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Earth-Moving Machinery

Important documents:

Background information and current status:

Cranes, bulldozers and other Earth-moving Machinery (EMM) have been part of a global industry for years. ISO standards (ISO/TC127) have been used as a common denominator to minimize safety risks. However, the market remains segmented owing to the rarity of mutual recognition agreements in this sector, and, as a consequence, repeated testing and certification—which are particularly costly and lengthy in this sector—unnecessarily elevate prices and distort competition.

In 2003, Working Party 6 set up this sectoral initiative on EMM to increase the scope of application of the existing ISO standards while fostering the mutual recognition of conformity-assessment procedures on the basis of Recommendation L. The initiative’s underlying rationale being to enhance safety while reducing barriers to international trade.

The Working Party supported the proposal to set up a Task Force (see para. 81 of the report of the 2003 session). A first version of the Common Regulatory Objectives (CROs) was drafted in 2004 and circulated among members of the industry, but some have expressed the concern that producers’ self-declaration of conformity (SDoC) might not be feasible in all countries. The need was recognized to improve the compliance clause to address the requirement for third party certification in developing countries where trust in manufacturers’ ability to implement SDoC has not been achieved yet. The CROs are being revised in 2009 to improve the compliance clause.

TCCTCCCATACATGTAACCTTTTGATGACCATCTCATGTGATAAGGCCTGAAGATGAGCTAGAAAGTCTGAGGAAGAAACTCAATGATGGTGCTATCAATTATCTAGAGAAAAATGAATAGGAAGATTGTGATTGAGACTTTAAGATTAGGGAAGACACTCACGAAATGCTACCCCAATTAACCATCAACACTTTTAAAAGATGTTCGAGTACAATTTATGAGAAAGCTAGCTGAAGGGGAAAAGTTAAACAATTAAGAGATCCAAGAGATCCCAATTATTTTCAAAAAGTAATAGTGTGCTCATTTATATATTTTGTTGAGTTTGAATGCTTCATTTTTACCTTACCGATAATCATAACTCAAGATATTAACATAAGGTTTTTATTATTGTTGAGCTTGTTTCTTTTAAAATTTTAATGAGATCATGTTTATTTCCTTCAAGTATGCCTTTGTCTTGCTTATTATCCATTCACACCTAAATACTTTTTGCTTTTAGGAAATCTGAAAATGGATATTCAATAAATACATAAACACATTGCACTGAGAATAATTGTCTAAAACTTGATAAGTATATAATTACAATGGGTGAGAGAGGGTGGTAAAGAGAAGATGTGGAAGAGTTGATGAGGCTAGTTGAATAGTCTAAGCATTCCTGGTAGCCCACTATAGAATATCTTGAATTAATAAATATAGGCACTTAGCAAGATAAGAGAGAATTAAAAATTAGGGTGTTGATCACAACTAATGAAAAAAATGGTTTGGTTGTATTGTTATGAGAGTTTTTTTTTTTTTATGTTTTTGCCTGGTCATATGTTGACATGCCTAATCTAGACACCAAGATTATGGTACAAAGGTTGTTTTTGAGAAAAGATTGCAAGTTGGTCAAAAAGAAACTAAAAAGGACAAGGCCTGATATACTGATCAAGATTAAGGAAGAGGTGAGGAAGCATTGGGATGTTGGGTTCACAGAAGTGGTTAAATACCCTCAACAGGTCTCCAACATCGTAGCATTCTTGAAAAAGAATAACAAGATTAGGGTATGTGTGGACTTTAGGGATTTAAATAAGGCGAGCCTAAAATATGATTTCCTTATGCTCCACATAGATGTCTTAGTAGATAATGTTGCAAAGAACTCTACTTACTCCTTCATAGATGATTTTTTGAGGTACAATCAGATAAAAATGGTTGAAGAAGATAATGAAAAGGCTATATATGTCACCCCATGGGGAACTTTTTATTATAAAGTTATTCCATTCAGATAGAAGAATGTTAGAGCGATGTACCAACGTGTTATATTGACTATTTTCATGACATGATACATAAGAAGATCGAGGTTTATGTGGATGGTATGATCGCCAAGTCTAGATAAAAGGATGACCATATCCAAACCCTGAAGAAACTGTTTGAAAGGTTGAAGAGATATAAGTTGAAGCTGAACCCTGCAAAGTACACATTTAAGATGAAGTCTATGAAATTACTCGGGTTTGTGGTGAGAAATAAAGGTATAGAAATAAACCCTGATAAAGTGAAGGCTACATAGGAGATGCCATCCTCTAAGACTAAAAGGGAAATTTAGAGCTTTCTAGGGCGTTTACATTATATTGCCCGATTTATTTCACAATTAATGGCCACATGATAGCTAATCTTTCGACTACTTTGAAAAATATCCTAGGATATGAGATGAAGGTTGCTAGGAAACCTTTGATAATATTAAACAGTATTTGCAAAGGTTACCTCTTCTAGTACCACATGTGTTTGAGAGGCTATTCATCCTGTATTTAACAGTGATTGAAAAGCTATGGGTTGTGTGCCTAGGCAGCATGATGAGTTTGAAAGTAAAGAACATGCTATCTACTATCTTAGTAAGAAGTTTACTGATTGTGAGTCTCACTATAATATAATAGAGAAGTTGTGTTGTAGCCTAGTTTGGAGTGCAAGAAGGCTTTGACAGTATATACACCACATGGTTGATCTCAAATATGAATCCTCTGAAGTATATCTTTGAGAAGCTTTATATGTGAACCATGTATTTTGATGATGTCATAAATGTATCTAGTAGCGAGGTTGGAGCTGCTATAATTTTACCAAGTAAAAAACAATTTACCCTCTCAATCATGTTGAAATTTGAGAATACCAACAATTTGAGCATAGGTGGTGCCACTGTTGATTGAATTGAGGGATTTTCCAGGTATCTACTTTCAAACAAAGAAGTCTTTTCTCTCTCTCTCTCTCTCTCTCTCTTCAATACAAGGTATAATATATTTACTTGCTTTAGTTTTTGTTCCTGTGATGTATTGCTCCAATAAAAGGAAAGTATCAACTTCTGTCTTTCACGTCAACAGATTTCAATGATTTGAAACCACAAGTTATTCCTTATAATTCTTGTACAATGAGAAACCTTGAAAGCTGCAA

In 2004, a first model regulatory framework via draft-CROs was adopted. It was revised in 2009 in Stockholm. The draft CROs are primarily based on the ISO/TC127 standards. In 2010, the EMM project initiated a model certificate of conformity that, if broadly adopted, would simplify the exchange of data between the producers, machine users, third-party certifiers and the authorities of exporting and importing countries.

In 2011, the project formally embraced “risk management” and “market surveillance” (in this case “worksite surveillance”) as key tools for achieving the “zero injuries” long-term goal for machine operators and the people on the worksite. This goal was originally set by Working Party 6 members. More specifically, it has been recognized that in the EMM sector the sole SDoC would not be acceptable for certain countries, and that third-party assessments of conformity would still be needed. Moreover, the safety of EMM is dependent upon the safety of the workplace where the machines are used. These considerations increase the number of variables to be taken into account for achieving the “zero injuries” goal and beg a holistic approach to the management of risks connected to the use of EMM.